President Obama enjoyed an enthusiastic greeting from 1,000 young African leaders as he highlighted the growing partnership between African nations and the United States that is exemplified by the Young African Leaders Initiative (YALI) program.
“Today’s Africa is a place of unprecedented prosperity and opportunity,” he said August 3 in Washington. “Over the past seven and a half years, I’ve worked to transform America’s relationship with Africa so that we are equal partners.”
More than 40,000 people aged 25–35 applied for YALI’s 2016 Mandela Washington Fellowship, named for the late South African leader Nelson Mandela. The 1,000 people selected spent six weeks studying at U.S. universities before convening in Washington for a three-day summit of seminars and networking events that culminated in a town hall meeting with the president.
“What we wanted to do through YALI is to connect you with each other and to resources and to networks that can help you become the leaders in business and government and civil society of tomorrow,” Obama told them. “The talent that all of you represent is going to be the future of your countries.”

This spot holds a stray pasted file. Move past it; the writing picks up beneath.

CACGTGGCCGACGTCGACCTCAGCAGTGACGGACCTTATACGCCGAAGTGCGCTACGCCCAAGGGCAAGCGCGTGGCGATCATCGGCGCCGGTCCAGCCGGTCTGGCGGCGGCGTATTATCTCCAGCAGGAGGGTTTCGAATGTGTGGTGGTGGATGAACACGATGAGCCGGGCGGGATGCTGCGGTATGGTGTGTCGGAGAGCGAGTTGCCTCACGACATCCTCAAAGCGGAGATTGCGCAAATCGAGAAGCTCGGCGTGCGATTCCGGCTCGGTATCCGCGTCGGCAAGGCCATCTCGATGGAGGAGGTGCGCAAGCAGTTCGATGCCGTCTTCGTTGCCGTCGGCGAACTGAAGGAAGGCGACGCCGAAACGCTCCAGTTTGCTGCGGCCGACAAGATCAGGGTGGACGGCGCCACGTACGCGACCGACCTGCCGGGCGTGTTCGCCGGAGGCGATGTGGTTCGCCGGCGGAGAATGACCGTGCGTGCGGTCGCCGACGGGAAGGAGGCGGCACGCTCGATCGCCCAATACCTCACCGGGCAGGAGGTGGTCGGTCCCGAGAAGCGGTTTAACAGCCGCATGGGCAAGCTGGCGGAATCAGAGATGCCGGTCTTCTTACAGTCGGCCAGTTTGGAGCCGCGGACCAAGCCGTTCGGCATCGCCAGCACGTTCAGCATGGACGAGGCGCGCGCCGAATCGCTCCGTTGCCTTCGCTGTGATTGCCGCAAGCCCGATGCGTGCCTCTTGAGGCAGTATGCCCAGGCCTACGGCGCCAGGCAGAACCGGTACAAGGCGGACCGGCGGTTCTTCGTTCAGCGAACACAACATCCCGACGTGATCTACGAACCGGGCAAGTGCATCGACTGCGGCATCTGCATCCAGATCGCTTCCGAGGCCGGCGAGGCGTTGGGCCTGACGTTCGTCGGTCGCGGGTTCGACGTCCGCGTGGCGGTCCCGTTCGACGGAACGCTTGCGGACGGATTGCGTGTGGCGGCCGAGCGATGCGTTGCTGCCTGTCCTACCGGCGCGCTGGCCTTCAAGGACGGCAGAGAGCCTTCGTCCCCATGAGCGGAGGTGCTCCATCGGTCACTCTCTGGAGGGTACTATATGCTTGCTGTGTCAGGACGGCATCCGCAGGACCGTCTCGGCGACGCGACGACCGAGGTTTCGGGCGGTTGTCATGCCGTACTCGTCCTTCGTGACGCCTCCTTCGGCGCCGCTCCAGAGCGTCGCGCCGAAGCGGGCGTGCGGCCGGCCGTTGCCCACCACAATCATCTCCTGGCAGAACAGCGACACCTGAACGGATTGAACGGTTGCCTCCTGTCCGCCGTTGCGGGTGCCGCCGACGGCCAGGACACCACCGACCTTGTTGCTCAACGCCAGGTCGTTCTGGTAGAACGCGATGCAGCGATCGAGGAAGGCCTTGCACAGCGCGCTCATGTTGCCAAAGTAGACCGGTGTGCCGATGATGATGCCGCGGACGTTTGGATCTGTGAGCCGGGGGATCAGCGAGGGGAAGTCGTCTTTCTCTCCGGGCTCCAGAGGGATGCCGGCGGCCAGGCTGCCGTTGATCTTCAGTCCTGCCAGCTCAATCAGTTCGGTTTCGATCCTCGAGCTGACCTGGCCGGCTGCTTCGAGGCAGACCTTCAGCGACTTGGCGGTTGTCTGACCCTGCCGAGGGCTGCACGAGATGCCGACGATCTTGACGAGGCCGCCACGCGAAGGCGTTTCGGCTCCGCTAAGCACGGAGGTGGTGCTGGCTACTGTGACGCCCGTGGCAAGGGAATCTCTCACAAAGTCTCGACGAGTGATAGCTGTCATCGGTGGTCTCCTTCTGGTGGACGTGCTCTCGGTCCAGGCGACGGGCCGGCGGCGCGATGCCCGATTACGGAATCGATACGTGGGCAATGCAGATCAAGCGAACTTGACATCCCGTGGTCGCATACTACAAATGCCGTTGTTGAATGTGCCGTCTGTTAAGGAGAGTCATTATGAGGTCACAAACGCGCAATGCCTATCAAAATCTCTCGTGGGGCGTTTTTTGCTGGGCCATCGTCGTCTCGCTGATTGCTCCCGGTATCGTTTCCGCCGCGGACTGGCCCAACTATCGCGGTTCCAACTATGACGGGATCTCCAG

Started in 2014, the fellowship is YALI’s flagship program. YALI also includes the YALI Network and the YALI Regional Leadership Centers. Through the 250,000-member YALI Network, Obama said, young Africans have “a network of peers and mentors across Africa and across the globe” and access to free online courses in topics ranging from climate change to entrepreneurship to human rights.
“You’re part of a huge and growing network of the next generation of leaders around the world. And while I’m going to leave it up to historians to decide my overall legacy, one of the things that I’m really proud of is my partnership with young people like you, because all of you inspire me,” the president said.